This year the world celebrates the International Year of Indigenous Languages. It is celebrated to raise awareness of the importance of preserving and promoting the diversity of languages and cultures. To celebrate this, COCO will publish a blog series introducing a few of the local languages spoken in the areas where COCO works.
By Valtteri Nurminen, COCO Volunteer
The celebration of the year is organized by the United Nations, who in Resolution 71/178 called countries around the world to take action for preserving and promoting indigenous languages by proclaiming 2019 as the International Year of Indigenous Languages (IYIL).
Preserving indigenous languages is highly important as there are almost 7000 languages currently in the world but indigenous local languages are disappearing in high speed. Indeed, some estimates predict that even 95% and at least 50% of the world’s languages are going to perish by the end of the 21st century. More precisely said: one indigenous language disappears every two weeks. Thus, rapid global action to protect indigenous languages is severely needed.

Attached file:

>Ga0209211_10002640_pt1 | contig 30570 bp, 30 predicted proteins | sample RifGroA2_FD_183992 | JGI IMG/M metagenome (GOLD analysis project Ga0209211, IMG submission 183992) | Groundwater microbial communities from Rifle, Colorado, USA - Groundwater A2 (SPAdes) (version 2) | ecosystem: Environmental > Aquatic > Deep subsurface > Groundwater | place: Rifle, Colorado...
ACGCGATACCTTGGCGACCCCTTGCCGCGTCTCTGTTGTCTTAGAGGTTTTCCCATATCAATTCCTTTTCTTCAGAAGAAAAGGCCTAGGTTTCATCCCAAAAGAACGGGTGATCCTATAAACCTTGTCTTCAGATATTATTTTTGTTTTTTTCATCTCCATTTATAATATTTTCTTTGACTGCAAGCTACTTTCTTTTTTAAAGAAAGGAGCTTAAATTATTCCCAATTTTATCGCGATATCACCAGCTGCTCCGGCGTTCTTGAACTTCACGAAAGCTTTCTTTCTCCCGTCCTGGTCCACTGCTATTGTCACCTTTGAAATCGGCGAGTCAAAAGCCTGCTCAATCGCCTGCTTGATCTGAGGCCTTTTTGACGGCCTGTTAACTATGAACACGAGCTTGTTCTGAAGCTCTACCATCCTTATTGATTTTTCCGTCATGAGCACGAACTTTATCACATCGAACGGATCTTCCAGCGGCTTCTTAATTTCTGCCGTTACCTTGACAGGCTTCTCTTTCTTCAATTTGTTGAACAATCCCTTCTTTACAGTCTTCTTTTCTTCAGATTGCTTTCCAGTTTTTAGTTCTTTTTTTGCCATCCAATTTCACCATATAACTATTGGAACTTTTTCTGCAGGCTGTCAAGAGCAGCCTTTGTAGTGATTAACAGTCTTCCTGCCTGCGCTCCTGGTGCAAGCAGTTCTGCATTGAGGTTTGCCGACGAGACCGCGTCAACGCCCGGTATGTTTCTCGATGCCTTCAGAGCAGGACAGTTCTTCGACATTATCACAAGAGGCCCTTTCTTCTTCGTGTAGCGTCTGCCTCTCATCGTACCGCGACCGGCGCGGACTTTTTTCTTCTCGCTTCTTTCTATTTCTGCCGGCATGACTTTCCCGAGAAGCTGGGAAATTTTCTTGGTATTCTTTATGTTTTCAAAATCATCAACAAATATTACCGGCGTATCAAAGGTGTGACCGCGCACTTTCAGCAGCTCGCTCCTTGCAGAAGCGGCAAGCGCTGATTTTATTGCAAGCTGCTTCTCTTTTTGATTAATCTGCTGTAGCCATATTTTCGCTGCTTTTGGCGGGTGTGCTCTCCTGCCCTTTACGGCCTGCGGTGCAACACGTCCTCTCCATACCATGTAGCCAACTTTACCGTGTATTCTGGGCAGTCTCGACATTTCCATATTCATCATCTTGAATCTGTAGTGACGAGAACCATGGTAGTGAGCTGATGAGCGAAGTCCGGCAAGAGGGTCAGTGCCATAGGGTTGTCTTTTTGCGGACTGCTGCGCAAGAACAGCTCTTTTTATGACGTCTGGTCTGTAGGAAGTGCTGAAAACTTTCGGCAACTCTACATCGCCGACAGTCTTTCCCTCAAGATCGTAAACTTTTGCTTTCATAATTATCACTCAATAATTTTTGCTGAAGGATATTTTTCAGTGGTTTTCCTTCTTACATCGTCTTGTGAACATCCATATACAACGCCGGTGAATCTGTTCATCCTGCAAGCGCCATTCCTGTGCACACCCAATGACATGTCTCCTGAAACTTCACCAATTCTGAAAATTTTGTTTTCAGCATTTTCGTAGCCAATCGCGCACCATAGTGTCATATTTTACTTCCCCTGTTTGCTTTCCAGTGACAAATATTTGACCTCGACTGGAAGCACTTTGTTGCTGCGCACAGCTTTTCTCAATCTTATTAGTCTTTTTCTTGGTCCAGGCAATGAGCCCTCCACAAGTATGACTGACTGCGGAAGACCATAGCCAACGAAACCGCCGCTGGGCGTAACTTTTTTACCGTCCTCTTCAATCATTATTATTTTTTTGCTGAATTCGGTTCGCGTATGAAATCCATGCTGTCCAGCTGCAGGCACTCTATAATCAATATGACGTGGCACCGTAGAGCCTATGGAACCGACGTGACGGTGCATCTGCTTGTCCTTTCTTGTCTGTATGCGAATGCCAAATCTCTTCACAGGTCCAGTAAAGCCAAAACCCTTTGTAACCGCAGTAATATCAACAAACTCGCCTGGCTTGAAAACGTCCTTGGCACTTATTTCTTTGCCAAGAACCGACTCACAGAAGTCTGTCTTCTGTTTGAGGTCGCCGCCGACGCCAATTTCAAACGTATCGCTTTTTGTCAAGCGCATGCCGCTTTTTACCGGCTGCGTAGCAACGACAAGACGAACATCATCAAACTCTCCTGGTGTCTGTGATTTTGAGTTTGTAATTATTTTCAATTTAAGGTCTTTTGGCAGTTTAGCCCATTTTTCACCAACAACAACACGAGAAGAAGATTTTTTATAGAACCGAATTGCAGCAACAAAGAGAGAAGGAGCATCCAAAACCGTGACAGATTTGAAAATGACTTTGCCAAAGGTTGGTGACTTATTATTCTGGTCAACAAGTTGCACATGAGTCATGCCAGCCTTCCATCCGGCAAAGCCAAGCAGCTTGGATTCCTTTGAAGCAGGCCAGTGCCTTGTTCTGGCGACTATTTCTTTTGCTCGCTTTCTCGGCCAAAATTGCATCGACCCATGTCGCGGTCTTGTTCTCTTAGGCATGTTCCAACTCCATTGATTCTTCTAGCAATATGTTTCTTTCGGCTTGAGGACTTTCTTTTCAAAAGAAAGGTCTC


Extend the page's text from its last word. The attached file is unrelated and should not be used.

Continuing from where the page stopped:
The disappearance of indigenous languages has a lot to do with the supremacy of the dominant global languages. Indeed, there is not a lot of diversity in the world’s spoken languages, as half of the world’s population speak only 23 languages. Even more dramatic statistic is that: 97% of the world speaks only 4% of the languages and correspondingly 3% of the people speak 96% of all the world languages.
The role of language in people’s everyday lives is significant, as languages are an important part of one’s own identity, memory and self-expression. People communicate their needs, opinions and wishes through language. People also remember their past and build their future through language. Furthermore, the right to an own language is an important human right.
Therefore, the loss of a language is not merely a statistical or linguistic issue but it has a very big impact on the real lives of peoples. The loss of a language is at the same time, the loss of memories, knowledge, traditions and a unique way of thinking and expressing oneself – essentially, the loss of a whole culture and part of history. Thus, preserving indigenous languages is also promoting cultural diversity and the rights of indigenous people.
To do our part of preserving and promoting indigenous languages, COCO will publish a blog series in the upcoming weeks. In these blogs, we will introduce you to some of the local languages spoken in COCO’s working areas. We will teach some words and sayings in Luo, Luhya, Maasai and Swahili. These blogs will also look at the history, significance and current situation of these languages and cultures. The blogs have been made in collaboration with COCO’s local representatives and project partners.